A FRESH call has been made for a new state-of-the-art 'mini' nuclear reactor to be brought to Hunterston as the plant moves towards closure in three months time.

Huntertson B will be powered down for the final time in January after 46 years - sparking a local councillor to ask for a new modular nuclear reactor to be considered for the site.

Conservative councillor Tom Marshall says the option must be considered amid speculation the UK Government is investigating ‘mini’ reactors being established across the UK.

We reported last year that the a motion had been put forward by North Ayrshire Conservatives supporting calls for one of the revolutionary plants to be situated at Hunterston.

As it stands, the Scottish Government does not support new nuclear but reports this week suggest UK business secretary Kwasi Kwarteng is “poised” to hand funding to Rolls-Royce to install at least 16 ‘mini reactor’ plants – which could potentially create 40,000 jobs by 2050.

Cllr Tom Marshall would like to see Hunterston considered to combat looming job loss and unemployment fears for the area.

He said: "We have debated it a number of times at the council. A solely green policy would take us back to the dark ages as when the wind doesn't blow there is no source of power. We would be back to candles and paraffin lamps.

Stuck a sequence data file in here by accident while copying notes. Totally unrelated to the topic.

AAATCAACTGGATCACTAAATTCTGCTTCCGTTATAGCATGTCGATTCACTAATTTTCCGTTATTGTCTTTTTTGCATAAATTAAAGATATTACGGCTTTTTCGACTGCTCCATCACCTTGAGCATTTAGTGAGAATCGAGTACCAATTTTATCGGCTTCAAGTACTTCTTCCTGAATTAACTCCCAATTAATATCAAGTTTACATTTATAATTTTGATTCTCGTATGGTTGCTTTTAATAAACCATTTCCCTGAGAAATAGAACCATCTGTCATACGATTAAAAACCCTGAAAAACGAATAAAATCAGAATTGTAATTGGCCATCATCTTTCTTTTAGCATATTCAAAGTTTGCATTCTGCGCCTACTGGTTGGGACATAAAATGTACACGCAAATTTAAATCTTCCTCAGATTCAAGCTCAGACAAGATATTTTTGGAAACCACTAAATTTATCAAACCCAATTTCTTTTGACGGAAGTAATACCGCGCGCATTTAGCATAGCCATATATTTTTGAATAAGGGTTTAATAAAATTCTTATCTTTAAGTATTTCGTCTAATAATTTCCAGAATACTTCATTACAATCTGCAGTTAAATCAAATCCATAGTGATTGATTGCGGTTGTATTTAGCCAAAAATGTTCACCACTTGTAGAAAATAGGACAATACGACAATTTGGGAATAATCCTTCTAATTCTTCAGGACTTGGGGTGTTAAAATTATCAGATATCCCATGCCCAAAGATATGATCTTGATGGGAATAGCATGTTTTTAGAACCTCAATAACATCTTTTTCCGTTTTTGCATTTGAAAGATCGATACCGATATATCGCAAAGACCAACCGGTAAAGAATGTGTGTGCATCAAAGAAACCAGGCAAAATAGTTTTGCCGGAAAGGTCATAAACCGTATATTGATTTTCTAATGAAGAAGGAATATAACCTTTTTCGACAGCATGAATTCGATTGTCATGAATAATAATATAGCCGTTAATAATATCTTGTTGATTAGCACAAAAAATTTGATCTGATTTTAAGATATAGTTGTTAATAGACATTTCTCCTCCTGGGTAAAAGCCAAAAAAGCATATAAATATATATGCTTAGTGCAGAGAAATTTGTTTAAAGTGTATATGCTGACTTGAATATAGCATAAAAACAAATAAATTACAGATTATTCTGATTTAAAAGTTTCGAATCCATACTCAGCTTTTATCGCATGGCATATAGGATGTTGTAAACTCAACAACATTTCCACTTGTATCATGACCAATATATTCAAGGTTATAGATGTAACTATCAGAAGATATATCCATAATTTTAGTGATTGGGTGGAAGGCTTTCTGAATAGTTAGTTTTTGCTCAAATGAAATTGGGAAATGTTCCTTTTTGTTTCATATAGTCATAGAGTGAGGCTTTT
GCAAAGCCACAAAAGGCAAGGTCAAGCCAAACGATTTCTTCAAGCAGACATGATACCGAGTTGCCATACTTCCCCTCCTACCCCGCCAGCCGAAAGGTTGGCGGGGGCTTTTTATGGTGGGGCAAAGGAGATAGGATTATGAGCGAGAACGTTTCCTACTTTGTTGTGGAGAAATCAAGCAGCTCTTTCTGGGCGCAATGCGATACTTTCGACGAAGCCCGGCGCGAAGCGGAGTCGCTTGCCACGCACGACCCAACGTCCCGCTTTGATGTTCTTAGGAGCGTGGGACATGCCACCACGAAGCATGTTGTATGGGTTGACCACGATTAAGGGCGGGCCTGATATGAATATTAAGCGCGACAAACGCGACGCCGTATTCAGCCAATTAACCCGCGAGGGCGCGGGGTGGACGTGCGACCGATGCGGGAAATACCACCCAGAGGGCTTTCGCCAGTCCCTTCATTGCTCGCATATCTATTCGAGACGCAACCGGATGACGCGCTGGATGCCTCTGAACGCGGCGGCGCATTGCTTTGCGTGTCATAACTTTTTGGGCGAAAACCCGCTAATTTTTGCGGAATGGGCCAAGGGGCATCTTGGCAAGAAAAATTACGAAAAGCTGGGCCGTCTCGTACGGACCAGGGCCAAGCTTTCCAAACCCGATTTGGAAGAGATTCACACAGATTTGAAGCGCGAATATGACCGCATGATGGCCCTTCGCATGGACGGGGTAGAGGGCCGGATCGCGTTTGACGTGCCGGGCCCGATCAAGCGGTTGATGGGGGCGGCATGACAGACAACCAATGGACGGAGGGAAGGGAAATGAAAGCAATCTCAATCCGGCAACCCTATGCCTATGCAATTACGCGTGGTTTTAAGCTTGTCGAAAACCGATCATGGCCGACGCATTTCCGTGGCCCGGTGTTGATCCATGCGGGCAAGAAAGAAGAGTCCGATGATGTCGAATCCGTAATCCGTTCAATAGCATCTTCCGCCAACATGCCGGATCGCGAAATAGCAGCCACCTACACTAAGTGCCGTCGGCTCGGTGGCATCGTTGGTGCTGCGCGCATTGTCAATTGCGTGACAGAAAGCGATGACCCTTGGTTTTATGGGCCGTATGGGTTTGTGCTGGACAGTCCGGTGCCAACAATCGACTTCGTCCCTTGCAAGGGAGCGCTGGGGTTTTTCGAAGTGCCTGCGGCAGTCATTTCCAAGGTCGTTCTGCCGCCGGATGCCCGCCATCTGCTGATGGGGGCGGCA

"We need nuclear power stations. If you look at the national grid output during the past month the weather has been good with relatively little wind.

"The prime example is what has happened in Germany where they have shut down nuclear power stations and they are now starting to fire up coal stations again.

"The answer is to follow what France have done. They have 70 per cent of their power from nuclear generation to get a safe and stable supply - and Hunterston could play a key role in that.

"The SNP and the Greens need to get into the modern world - we require a constant source of power and energy. A 50MW reactor at Hunterston would be perfect - and we have the skills there just now to make it happen."

The Scottish Greens have criticised the proposal.

Their environment spokesperson Mark Ruskell said: "Nuclear power is neither safe nor reliable. The last thing we need is a backwards step towards the nuclear industry, which would cost hundreds of millions of pounds while leaving a toxic legacy for centuries.

"We need to chart a different course and invest in communities like Largs with lasting jobs and industries that have a future."

In their last energy policy, the Scottish Government moved against new power stations being constructed “under current technologies”.

However, the document adds that SNP ministers “are aware of increasing interest in the development of new nuclear technologies, such as small modular reactors”.